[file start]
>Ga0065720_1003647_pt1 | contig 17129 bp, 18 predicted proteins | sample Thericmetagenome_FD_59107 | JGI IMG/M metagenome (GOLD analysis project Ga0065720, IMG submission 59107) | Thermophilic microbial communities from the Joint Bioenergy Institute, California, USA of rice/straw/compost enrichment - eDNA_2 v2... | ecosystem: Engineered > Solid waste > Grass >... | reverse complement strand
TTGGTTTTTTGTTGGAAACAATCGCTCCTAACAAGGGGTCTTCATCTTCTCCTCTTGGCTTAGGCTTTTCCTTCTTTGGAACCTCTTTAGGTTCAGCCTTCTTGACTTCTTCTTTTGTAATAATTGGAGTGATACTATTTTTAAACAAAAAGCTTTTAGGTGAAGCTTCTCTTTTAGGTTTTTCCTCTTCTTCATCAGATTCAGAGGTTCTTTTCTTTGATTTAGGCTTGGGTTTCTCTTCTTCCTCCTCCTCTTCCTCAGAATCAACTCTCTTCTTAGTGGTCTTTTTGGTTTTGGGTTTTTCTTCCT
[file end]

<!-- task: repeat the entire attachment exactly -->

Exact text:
>Ga0065720_1003647_pt1 | contig 17129 bp, 18 predicted proteins | sample Thericmetagenome_FD_59107 | JGI IMG/M metagenome (GOLD analysis project Ga0065720, IMG submission 59107) | Thermophilic microbial communities from the Joint Bioenergy Institute, California, USA of rice/straw/compost enrichment - eDNA_2 v2... | ecosystem: Engineered > Solid waste > Grass >... | reverse complement strand
TTGGTTTTTTGTTGGAAACAATCGCTCCTAACAAGGGGTCTTCATCTTCTCCTCTTGGCTTAGGCTTTTCCTTCTTTGGAACCTCTTTAGGTTCAGCCTTCTTGACTTCTTCTTTTGTAATAATTGGAGTGATACTATTTTTAAACAAAAAGCTTTTAGGTGAAGCTTCTCTTTTAGGTTTTTCCTCTTCTTCATCAGATTCAGAGGTTCTTTTCTTTGATTTAGGCTTGGGTTTCTCTTCTTCCTCCTCCTCTTCCTCAGAATCAACTCTCTTCTTAGTGGTCTTTTTGGTTTTGGGTTTTTCTTCCT